Hemlock is readily accessible throughout the coastal forests of British Columbia, but its potential has been largely overlooked. (The Whistler Library) roof system shows that hemlock can be a value-added product, as well as an inherently sustainable one.
Nestled in the British Columbia mountains, the Whistler Public Library is cozy and contemporary, with hemlock as one of its prominent features. The resort municipality’s design guidelines have often resulted in the simple use of post and beam construction with bolt connections. It is a rustic and traditional look. The library, however, stands out as a modern building as it reinterprets these guidelines in a contemporary architectural expression.
The exterior of the building is clad in stone, western red cedar siding and composite panels. The building allows natural light conducive to a good reading environment and is open to panoramic views of the neighbouring park and mountains. A stone fireplace is built into the north wall, and reclaimed Douglas fir millwork throughout enhances the warm feeling of the interior.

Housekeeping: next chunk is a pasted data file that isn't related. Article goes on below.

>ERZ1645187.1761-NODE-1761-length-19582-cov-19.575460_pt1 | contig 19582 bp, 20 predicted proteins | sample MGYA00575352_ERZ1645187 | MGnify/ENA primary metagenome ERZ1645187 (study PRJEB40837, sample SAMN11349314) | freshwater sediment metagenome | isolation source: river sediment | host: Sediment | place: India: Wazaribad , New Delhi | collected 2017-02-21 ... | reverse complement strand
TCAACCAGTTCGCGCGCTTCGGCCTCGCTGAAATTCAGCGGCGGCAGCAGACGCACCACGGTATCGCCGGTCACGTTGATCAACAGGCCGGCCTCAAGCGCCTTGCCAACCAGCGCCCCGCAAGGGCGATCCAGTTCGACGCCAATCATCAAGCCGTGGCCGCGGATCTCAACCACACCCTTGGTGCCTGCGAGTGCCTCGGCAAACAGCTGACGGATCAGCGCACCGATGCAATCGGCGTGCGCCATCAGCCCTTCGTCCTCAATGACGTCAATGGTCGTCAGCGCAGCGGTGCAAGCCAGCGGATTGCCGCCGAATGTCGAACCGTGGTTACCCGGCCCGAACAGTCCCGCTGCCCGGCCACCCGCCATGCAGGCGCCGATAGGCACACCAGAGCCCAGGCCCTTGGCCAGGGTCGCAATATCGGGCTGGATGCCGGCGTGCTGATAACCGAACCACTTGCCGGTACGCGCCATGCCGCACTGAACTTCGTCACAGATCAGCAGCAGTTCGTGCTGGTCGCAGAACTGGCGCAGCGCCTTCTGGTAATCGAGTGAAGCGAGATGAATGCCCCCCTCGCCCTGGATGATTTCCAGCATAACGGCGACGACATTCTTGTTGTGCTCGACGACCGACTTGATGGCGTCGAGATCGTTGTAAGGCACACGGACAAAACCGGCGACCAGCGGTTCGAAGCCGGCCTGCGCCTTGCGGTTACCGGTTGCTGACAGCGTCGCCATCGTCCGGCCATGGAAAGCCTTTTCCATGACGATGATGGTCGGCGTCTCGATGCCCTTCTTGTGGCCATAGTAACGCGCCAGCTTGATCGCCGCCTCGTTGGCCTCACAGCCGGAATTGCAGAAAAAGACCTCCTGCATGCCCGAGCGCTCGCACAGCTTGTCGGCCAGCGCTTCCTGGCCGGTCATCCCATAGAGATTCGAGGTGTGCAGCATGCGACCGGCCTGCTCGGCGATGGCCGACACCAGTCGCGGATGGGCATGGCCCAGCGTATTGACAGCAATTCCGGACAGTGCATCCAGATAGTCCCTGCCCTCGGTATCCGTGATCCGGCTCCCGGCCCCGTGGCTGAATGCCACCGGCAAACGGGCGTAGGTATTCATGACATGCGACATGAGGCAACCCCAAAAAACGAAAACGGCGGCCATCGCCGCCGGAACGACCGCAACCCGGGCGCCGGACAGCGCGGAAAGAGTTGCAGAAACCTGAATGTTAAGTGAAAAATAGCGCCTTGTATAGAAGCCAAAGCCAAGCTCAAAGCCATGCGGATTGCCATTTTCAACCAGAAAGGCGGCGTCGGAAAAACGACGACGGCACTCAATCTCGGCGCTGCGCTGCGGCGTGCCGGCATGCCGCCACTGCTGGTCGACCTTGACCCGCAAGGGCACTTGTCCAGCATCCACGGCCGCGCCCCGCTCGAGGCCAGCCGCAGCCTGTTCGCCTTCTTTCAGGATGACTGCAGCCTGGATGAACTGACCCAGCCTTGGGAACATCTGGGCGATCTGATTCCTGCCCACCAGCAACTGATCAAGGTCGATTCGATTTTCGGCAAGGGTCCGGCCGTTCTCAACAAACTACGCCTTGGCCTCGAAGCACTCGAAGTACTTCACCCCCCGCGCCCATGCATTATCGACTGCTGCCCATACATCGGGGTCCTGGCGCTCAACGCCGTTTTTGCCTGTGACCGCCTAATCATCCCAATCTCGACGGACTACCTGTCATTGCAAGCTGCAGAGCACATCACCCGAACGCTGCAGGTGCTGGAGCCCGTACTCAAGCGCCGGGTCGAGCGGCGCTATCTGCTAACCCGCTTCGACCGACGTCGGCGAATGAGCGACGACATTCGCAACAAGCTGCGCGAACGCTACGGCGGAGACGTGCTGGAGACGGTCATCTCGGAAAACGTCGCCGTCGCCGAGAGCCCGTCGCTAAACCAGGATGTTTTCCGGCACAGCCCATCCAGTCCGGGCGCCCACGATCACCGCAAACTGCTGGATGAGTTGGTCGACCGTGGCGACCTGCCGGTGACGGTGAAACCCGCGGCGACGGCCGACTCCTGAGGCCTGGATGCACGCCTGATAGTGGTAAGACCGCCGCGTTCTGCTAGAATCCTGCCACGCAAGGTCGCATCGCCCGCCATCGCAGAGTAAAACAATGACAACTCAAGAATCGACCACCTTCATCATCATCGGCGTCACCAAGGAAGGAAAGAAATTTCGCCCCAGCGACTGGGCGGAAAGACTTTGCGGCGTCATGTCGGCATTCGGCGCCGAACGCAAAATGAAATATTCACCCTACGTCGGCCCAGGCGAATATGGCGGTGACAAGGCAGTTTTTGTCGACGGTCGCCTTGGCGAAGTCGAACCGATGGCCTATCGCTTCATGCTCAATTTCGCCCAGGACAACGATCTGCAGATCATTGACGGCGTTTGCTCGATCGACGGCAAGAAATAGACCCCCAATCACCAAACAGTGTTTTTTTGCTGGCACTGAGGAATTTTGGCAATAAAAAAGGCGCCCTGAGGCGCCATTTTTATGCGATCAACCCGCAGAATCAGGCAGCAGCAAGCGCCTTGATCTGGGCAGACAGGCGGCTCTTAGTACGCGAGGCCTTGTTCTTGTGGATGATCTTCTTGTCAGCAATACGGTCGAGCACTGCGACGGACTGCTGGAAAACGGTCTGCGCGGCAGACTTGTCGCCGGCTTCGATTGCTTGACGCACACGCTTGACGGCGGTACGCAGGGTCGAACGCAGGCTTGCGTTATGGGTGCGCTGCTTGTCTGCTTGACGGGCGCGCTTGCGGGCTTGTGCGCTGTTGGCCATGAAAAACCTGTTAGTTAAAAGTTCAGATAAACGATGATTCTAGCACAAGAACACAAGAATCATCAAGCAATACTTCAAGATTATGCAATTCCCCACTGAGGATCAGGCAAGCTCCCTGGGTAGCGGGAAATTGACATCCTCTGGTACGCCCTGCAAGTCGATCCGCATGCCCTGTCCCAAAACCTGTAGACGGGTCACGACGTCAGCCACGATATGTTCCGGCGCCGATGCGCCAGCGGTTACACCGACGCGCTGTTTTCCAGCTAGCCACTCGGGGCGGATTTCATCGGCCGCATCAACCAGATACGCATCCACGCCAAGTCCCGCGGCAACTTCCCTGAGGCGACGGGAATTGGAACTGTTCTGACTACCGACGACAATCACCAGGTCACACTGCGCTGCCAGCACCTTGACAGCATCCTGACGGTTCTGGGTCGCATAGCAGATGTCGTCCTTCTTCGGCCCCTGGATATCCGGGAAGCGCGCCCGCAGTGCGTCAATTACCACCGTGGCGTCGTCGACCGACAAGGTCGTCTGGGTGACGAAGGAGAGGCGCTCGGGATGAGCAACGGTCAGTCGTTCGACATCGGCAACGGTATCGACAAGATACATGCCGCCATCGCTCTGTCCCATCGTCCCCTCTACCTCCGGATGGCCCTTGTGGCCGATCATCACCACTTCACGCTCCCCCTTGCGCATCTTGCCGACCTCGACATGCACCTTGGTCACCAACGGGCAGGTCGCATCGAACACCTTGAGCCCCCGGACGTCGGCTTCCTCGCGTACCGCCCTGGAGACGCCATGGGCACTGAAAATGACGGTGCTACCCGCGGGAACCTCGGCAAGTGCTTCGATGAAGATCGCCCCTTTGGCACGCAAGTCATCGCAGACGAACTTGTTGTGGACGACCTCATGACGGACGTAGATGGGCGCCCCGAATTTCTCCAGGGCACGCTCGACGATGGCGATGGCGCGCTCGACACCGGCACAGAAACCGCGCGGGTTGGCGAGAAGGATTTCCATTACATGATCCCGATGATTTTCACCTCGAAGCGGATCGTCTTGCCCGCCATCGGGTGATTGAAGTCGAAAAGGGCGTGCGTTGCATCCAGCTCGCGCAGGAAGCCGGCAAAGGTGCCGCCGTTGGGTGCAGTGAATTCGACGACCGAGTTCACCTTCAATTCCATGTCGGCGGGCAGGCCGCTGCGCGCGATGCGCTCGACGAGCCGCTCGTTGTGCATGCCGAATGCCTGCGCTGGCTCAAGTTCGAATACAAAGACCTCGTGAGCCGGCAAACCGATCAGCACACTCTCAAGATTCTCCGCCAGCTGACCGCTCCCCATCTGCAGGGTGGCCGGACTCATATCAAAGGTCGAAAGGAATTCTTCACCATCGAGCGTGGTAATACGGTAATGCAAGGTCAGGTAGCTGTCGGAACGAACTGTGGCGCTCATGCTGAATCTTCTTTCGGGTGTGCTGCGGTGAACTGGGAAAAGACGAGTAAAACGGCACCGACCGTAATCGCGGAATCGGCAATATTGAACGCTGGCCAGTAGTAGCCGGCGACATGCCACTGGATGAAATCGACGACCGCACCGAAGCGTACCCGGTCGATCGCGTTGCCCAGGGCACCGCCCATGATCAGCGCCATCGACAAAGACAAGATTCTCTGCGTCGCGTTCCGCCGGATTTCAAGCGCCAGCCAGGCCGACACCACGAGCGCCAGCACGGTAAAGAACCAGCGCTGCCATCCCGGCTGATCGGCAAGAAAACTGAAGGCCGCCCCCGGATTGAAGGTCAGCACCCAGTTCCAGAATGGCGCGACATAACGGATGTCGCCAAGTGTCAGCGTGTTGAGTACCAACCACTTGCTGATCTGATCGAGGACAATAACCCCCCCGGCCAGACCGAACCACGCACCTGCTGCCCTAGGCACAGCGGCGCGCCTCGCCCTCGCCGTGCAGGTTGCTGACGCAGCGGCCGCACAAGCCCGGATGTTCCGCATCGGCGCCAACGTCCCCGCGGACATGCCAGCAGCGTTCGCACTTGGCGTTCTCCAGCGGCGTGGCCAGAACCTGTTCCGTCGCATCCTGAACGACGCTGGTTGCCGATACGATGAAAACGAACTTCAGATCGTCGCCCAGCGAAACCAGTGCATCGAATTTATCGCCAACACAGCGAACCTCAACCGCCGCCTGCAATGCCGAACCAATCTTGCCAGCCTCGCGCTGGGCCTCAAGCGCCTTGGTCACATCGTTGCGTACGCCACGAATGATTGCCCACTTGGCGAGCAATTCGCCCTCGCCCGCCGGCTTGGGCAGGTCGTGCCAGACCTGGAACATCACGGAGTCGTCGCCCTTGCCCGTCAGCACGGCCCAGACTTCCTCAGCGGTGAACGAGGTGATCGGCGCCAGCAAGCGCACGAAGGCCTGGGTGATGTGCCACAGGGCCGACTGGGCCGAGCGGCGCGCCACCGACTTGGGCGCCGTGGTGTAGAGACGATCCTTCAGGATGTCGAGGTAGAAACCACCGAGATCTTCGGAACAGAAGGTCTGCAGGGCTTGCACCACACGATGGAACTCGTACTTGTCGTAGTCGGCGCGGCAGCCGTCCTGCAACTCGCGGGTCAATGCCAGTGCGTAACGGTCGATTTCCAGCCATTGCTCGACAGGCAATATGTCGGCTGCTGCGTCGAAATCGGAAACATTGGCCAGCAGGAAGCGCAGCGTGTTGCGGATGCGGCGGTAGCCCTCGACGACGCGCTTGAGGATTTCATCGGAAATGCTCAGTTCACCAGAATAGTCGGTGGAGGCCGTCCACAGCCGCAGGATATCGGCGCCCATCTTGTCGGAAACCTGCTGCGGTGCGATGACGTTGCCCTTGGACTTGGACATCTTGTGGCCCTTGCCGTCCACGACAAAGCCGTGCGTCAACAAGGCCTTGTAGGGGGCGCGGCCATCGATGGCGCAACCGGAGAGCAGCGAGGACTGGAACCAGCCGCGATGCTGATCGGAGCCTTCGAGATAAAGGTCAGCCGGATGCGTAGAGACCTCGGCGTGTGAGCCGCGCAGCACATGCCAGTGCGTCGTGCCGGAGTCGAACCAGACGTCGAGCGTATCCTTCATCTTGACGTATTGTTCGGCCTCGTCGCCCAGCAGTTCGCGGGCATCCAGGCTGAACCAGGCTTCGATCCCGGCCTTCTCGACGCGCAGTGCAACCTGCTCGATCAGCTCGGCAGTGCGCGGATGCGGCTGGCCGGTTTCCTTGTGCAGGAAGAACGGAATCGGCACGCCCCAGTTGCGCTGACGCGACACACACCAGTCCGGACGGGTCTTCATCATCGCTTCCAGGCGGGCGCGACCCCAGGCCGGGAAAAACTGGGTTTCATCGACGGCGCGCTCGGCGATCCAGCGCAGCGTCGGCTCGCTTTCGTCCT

The library showcases the versatility and commercial viability of the hemlock species, which was used in many ways throughout construction. Its strength and stiffness make it a preferred material for use in horizontal components and longer spans. During the planning and construction of the library, a strong emphasis was placed on innovative sustainable building strategies in which the use of wood played a dominant role.
The building features an innovative, solid wood roof system comprising prefabricated panels made of solid hemlock, which spans distances up to 13.5 metres. A combination of kingposts and tilted Douglas fir glue laminated timber (glulam) columns support the library roof, which was built strong enough to retain the large amount of snow for which the mountain community is well known. The prefabricated, hemlock panel system used for the roof met all the needs for the form and layout of the building.